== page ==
This is one of a few Sixes that Franco Marvulli never won during his magical couple of seasons racing with Bruno Risi, something I'm sure he'd love to put right. It's unlikely that it'll be this year though, as he sets out on his first season racing with Swiss hope Tristan Marguet, especially as he (Marvulli) was ill earlier in the season, having to abandon in Amsterdam. With Zurich only a week away there lies another reason he is never been able to leave it all on the track in Ghent. But, although no longer the young gun at 34, Franco is still a talent, and if he and Marguet can gel well over the winter it maybe that he can play the veteran of the partnership and challenge for that elusive 'classic' win next year.

Munich native Christian Grasmann gets a second successive start in Ghent having been previously overlooked since 2006. With the pool of strong Six-day riders being thin, he's proved he can hold his place in the bunch for six 'full on' days. He'll partner South African novice Nolan Hoffman, who is making a run at being the first black rider to break into the Sixes since Brit, Maurice Burton in the late 1970's. He is another rider I know little about, apart from the fact he won a scratch race silver medal at the 2012 World Championships. He finished a whopping 23 laps back in Amsterdam, despite having a good partner. (Marc Hester) That said, the field is thin, so it may not be as bad for him, lap loss wise, as it might have been 5 to 10 years ago.

The Belgians

There are 10 Belgian riders on this years start list, something that reflects the trend amongst Six-day organisers for filling up the fields with local, and cheap riders. Of those 10, only Keisse, De Ketele, Van Hoecke and Van Der Sande have any chance of finishing near the top of the tree on Sunday. The rest face a hard six days.

Team 10 are Jasper De Buyst and Tim Mertens, the latter having raced here with reasonable success over the last 5 years or so.This year Mertens is cast into the role of looking after a young debutant. That rookie being De Buyst, another rider I know little about. There is not even a amateur placing to comment on.

Next up are Jonathan Breyne and Steve Schets. The debutant of this pair, Breyne, did ride the amateur Six last year, but wasn't even close to a win then. His partner, Schets made his Ghent debut back in 2005 when he and Kenny De Ketele were themselves the young hopefuls. Their careers have taken differing paths, as De Ketele has gone from strength to strength, Schets didn't even start last year, a reflection of some torrid times in Het Kuipke. In 2007 he suffered humilation losing over 80 laps with Ingmaar De Poortere. That performance meant neither man got a start in 2008. He returned in 2009 to lose 48 laps and despite a Worlds bronze in 2010, his last Ghent Six was another disaster finishing in last place with a 44 lap deficit. He did have back problems in the past, so if those are resolved he'll want to prove that the real Steve Schets was the promising rider seen in 2005 and 2006. However, with a novice partner it could be another long and painful five nights for Schets before Sunday afternoons finish.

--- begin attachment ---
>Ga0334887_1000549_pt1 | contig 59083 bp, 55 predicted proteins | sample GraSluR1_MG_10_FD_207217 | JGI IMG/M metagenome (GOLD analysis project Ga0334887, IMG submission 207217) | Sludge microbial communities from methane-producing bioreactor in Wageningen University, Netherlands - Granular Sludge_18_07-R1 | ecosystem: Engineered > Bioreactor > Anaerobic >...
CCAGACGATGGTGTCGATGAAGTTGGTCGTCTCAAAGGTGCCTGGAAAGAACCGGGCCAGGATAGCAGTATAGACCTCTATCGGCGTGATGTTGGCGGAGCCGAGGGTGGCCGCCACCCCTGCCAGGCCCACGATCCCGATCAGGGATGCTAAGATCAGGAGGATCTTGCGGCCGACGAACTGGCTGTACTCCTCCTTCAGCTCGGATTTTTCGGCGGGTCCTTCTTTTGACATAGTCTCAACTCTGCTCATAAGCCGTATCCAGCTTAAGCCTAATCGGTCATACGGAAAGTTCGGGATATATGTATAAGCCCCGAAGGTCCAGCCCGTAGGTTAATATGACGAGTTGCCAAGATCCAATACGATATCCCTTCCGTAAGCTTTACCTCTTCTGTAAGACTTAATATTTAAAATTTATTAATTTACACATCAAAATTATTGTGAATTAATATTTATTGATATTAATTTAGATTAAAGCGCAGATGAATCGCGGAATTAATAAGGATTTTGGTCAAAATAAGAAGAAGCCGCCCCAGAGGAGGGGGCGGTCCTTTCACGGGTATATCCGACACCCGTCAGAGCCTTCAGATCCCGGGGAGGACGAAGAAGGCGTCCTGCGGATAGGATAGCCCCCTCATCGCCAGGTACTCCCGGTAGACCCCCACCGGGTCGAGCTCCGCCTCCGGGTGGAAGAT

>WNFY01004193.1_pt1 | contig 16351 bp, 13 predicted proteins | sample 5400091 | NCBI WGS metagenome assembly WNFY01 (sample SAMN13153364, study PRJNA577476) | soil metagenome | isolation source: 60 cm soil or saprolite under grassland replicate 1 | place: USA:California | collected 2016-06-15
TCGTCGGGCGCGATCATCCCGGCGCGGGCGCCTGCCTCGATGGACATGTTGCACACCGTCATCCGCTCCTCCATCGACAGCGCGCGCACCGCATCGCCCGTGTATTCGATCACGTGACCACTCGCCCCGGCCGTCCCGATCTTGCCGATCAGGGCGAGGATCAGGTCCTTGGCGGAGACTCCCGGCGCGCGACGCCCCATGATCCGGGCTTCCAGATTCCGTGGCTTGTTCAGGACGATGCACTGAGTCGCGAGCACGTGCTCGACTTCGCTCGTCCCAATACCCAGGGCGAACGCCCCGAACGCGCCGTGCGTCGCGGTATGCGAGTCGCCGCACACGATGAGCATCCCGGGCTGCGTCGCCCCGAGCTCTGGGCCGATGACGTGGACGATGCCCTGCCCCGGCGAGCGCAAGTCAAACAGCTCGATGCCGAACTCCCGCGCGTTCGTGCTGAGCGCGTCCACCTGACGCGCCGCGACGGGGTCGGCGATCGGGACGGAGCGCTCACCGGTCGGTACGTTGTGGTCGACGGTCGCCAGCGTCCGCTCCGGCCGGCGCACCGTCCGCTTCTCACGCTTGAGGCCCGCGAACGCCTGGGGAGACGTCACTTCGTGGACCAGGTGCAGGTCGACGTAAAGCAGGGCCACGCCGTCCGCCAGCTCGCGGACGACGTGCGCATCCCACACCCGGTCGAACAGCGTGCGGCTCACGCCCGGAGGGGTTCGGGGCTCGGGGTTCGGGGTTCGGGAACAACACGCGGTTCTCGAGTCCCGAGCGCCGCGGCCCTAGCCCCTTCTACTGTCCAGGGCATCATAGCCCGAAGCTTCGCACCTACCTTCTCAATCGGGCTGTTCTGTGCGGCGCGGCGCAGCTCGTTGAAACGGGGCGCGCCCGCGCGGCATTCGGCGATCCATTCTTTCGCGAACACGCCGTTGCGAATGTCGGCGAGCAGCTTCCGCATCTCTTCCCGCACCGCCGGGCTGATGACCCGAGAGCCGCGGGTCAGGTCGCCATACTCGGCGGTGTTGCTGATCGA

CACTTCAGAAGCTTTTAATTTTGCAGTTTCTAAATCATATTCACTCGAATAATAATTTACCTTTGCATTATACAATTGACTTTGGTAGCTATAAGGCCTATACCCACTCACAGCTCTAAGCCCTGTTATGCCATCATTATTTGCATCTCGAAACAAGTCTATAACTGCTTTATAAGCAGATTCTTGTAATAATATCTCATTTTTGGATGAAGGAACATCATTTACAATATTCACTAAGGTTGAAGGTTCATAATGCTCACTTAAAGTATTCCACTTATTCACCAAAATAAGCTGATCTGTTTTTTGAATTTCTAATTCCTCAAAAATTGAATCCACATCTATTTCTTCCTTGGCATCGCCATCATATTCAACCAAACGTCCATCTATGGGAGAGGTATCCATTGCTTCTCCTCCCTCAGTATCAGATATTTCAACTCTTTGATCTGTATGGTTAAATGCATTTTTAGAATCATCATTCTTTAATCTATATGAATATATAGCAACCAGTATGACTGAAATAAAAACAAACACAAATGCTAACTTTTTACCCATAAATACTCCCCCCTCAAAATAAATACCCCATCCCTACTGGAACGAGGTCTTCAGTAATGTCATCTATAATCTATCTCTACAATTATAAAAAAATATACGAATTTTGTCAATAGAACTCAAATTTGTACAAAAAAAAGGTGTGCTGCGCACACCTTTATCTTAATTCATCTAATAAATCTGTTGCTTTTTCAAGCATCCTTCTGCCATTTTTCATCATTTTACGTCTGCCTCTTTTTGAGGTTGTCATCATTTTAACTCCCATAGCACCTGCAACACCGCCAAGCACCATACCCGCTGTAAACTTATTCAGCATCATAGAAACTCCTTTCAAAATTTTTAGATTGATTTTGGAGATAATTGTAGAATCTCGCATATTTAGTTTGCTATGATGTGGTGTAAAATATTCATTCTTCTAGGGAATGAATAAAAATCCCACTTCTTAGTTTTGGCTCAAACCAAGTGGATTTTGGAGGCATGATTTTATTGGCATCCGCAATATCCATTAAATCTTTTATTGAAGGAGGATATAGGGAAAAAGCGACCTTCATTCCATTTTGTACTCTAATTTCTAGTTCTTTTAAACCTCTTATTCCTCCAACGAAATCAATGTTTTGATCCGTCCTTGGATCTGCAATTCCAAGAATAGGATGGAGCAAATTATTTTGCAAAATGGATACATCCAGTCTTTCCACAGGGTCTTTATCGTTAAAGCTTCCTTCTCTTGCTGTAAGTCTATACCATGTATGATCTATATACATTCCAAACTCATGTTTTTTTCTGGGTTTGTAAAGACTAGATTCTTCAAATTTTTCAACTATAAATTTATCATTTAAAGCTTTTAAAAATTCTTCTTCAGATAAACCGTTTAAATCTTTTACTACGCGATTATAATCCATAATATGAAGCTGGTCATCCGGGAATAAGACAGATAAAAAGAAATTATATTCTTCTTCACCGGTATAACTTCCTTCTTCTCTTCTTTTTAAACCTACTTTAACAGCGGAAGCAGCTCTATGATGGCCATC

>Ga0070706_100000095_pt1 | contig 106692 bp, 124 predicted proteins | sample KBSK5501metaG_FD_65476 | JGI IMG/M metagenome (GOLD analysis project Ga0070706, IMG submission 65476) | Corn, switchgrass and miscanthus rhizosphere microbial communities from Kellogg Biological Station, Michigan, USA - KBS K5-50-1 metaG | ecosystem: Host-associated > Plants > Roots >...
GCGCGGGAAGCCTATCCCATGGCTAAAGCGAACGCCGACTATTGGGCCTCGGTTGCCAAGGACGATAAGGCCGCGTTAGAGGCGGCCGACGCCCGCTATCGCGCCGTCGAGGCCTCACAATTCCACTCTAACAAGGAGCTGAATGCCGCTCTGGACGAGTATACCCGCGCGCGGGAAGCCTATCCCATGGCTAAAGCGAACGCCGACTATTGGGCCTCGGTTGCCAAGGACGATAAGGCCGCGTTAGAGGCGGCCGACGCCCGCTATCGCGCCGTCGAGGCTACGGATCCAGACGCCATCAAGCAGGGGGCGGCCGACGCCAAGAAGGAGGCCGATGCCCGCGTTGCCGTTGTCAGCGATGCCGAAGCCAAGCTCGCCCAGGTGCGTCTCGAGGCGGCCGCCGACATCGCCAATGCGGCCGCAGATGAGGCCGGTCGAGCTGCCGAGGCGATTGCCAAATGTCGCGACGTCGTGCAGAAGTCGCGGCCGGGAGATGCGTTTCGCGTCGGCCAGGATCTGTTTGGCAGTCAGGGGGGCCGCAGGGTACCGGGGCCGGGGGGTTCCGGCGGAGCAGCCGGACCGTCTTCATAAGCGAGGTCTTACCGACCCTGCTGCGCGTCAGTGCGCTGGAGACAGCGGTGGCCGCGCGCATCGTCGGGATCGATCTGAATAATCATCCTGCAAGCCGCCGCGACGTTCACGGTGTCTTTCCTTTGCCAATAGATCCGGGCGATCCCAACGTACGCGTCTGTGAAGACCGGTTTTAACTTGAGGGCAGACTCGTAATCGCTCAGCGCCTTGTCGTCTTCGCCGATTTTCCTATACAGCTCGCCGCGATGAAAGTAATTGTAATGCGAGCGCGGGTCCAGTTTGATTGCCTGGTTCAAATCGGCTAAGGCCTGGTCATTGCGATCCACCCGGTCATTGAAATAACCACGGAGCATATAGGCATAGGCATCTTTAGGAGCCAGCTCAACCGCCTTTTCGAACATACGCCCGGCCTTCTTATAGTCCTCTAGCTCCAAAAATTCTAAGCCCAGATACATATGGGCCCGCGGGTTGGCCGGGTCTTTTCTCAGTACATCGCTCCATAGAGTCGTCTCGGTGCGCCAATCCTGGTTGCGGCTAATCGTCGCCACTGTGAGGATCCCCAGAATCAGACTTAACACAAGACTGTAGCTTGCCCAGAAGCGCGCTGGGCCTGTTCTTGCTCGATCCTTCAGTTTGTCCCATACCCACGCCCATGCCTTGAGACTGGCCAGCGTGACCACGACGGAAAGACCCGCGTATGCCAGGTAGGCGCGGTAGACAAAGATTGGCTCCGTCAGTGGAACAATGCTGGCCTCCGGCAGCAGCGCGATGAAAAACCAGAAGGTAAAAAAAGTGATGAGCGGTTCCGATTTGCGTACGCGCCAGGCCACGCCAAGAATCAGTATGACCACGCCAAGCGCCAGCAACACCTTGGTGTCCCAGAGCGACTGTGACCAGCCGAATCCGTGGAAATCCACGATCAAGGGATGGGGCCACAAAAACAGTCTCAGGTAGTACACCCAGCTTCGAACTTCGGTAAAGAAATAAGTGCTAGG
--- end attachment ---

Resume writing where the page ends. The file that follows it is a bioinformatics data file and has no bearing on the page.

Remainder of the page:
Like Steve Schets, Nicky Coquyt had a tough few starts between 2007-2009 and with no improvement made, he seemed to have disappeared off the radar. But in these times of austerity he makes a return looking after another Belgian rookie, Moreno De Pauw, headed for a baptism of fire.

Unlucky 13?

Team number 13 is an all German affair, featuring rookie Max Stahr and Berlin born (Austrian national team rider) Andreas Muller. The young Stahr had some decent results in the UIV Cup last winter but this is a different proposition. The likeable Muller takes the role of taxi driver. His morale is always high and it'll need to be as they'll no doubt be losing laps night after night. The motivation will be to avoid the wooden spoon. He'll celebrate his 33rd birthday on Sunday and if 'Mulli' is in good condition they'll aim to finish ahead of a couple of the Belgian teams, avoiding not only being Team 13, but finishing 13th in the standings!!!

Full start list:

1 Kenny de Ketele - Gijs Van Hoecke (Bel)
2 Peter Schep - Wim Stroetinga (Ned)
3 Morgan Kneisky - Vivien Brisse (Fra)
4 Tosh van der Sande (Bel) - Leif Lampater (Ger)
5 Lasse Norman Hansen - Marc Hester (Den)
6 Iljo Keisse (Bel) - Glenn O'Shea (Aus)
7 Franco Marvulli - Tristan Marguet (Swi)
8 Christian Grasmann (Ger) - Nolan Hoffman (RSA)
9 Robert Bartko (Ger) - Silvan Dillier (Swi)
10 Jasper De Buyst - Tim Mertens (Bel)
11 Jonathan Breyne - Steve Schets (Bel)
12 Nicky Coquyt - Moreno De Pauw (Bel)
13 Max Stahr (Ger) - Andreas Muller (Aut)

The Six-day season so far:

The only two races so far saw the following results:
Amsterdam: Winners - Morkov (Den) / Lighart (Ned)
Grenoble (4 Day): Winners - Keisse (Bel) / Keisse (Bel)


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Thursday Report

by Steve Penny
British 6-Day Correspondent
Gent, BEL
22 November 2012

Thursday Night

The crowds filed into Het Kuipke in the thousands to meet friends, drink a beer or two and watch the 72nd Ghent Six as it approached the all important weekend.
Before the racing started it was announced that Wim Stroetinga was out of the race - for now - with a stomach problem. This would explain why he and partner Peter Schep had not been scoring many points over the first two nights.

Team Elimination:

The programme started with the Team Elimination (or Devil as old school English speakers call it). The 20 points on offer went to Iljo Keiise / Glenn O'Shea, the local hero (Keisse) out sprinting Gijs Van Hoecke. The World Madison Champions, Van Hoecke and Kenny De Ketele, have made a good start and are going toe to toe with Keisse / O'Shea in what appears to be a two horse race this year.